From Consortium News
The English-language Bangkok Post reported on May 5 that the Rohingya will be safe in Myanmar, according to the military there, as long as they stay confined to the camps being set up for them. Myanmar's current commander-in-chief of the Armed Forces, Senior General Min Aung Hlaing, told a visiting delegation from the UN Security Council "there is no need to be worried about their security if they stay in the areas designated for them."
But then General Min referred to the Rohingya as "Bengalis," perpetuating the belief -- and antagonism against them inside Myanmar -- that the Rohingya are foreigners to the country, who are lying and exaggerating their suffering to get sympathy from the rest of the world. "Bengalis will never say that they arrive there happily. They will get sympathy and rights only if they say that they face a lot of hardships and persecution," he said.
For its part, the UN says the refugee camps in Myanmar, referred to by the general, are not fit or safe for the arrival of hundreds of thousands of Rohingya, who have already suffered from the worst kinds of brutality imaginable, including the burning down of entire villages, mass rape and murder.
In fact, it is common knowledge that the suffering and outright persecution of the Rohingya and other minorities has gone non-stop for decades.
On May 3, I caught up with noted filmmaker and human rights activist, Jeanne Hallacy, just back from Myanmar and the massive camps in neighboring Bangladesh. Hallacy has worked in the region for many years, and her films have documented the suffering of various minorities in Burma over several decades. She was on her way to a seminar on the situation in Myanmar, and to preview her new short film that documents how the military in Myanmar have been using rape as a tool of war. She was extremely concerned that the sprawling refugee camps now face the added dangers of a cholera epidemic and the yearly flooding that results from the monsoon rains.
AP reported on May 2: "The Rohingya refugees have escaped soldiers and gunfire. They have escaped mobs that stormed through their villages, killing and raping and burning. They have fled Myanmar, their homeland, to find shelter in sprawling refugee camps in neighboring Bangladesh. Now there's a new danger: rain. The annual monsoon will soon sweep through the immense camps where some 700,000 Rohingya Muslims have lived since last year...The clusters of bamboo and plastic huts, built along endless waves of steep hills, are now facing a deluge that, in an average year, dumps anywhere from 40 to 60 centimeters (16 to 24 inches) of rain per month."
Hallacy was joined in the interview by student human rights activist, Miu, who is working with human rights groups at UC Berkeley to demonstrate the role that social media -- Facebook in particular -- has been helping to facilitate the suffering and mass rape that has been a part of the ethnic cleansing of the Rohingya from Myanmar.
Dennis Bernstein: Those who have fled Myanmar continue to face a horrific situation in exile. The folks back in Myanmar say they are welcome to come back but the actions do not support the words. Please give us an update, both in terms of what is happening in exile and what is happening in the country.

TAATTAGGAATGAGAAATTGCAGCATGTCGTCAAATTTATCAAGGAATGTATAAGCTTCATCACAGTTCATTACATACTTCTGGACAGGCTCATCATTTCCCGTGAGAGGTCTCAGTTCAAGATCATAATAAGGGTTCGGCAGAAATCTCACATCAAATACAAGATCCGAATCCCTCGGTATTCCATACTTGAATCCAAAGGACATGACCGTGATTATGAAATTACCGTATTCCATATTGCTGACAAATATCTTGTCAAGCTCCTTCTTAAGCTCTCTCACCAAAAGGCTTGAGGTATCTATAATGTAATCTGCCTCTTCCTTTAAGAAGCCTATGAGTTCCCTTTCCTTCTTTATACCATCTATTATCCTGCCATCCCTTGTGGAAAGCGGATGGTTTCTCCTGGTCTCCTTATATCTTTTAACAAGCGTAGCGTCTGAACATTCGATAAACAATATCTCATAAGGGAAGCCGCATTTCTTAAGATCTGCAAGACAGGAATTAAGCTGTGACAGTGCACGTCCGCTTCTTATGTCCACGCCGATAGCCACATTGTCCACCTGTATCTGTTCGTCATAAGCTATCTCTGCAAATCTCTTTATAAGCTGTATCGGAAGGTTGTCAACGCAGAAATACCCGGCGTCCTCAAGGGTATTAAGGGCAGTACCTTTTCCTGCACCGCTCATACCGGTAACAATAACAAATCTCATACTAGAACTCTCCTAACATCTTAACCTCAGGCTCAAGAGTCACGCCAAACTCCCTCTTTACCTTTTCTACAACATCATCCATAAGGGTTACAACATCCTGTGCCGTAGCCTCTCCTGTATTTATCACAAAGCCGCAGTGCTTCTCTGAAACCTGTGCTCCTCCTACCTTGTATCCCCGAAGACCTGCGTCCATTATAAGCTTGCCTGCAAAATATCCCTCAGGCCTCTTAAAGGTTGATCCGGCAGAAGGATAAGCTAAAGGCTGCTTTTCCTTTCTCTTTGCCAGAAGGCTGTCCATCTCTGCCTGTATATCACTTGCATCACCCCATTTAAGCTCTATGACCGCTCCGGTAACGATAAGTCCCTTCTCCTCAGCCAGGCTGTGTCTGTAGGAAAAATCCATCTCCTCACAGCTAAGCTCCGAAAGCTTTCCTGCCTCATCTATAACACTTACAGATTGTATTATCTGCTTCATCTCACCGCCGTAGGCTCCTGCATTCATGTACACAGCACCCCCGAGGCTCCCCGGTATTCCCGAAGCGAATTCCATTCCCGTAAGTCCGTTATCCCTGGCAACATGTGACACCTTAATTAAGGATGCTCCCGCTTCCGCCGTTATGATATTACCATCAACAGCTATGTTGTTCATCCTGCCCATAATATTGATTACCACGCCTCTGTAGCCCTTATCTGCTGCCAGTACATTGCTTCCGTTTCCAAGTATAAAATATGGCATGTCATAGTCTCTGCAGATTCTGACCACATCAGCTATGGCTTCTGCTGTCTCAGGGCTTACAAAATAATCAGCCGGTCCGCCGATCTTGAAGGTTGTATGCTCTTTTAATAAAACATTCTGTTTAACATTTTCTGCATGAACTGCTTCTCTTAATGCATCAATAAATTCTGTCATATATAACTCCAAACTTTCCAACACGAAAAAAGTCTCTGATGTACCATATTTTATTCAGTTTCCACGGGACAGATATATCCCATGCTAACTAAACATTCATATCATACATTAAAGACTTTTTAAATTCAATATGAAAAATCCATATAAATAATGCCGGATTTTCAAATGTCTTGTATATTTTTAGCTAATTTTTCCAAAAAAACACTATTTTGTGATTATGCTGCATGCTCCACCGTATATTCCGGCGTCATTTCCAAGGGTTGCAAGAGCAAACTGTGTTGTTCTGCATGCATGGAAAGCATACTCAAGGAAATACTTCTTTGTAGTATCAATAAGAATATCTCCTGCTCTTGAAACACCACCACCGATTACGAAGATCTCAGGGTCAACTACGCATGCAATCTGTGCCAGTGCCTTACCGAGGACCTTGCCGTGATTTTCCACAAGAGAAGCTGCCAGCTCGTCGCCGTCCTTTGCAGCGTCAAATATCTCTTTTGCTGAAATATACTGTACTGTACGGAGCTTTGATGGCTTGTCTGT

Later we will talk about the consistent use of rape by the Burmese military as a tool of war. We are also going to talk about how Facebook is fueling these kinds of slaughters. But please take a moment to give us an update on the situation on the ground.
Jeanne Hallacy: The situation of the Rohingya is one of the most serious refugee crises in the world. When we last met, I hadn't yet gone to the camps. This mass exodus has now seen a million Rohingya flee from Burma to the camps in Bangladesh. I have been doing this kind of work for many decades, but when I stood on the precipice of this camp and saw as far as the eye could see the incredible squalor of thousands and thousands of people crammed into this small place, it just took my breath away.
It wasn't just the scale, it was the fact that when you walked around the camp, all of the adults had this deep sense of suffering and trauma because they had experienced such heinous human rights abuses before they fled. It was unlike any refugee camp I have ever seen in my work as a journalist.
DB: Would you share with us some of the stories that stay with you, so we can keep a human face on this?
JH: We have decided to focus on one of the human rights abuses that we know have been documented by the Burmese Army clearance operations that took place in August of last year after a group of self-described Rohingya militants attacked 30 Burmese border posts. The gravity of the response was completely out of proportion to the attacks. This is what led to this massive exodus which, according to UN officials, was one of the largest exoduses of people that they have ever seen.
Human Rights Watch has satellite footage which shows the complete destruction of over 350 villages that were razed to the ground. Women were forced to stand in the river as their children were ripped from their arms and killed in front of them. Girls as young as seven years old were survivors of sexual violence, some of whom were killed afterwards. People were arbitrarily detained and killed. Unimaginable human rights abuses were carried out by the Burmese, leading to this exodus.
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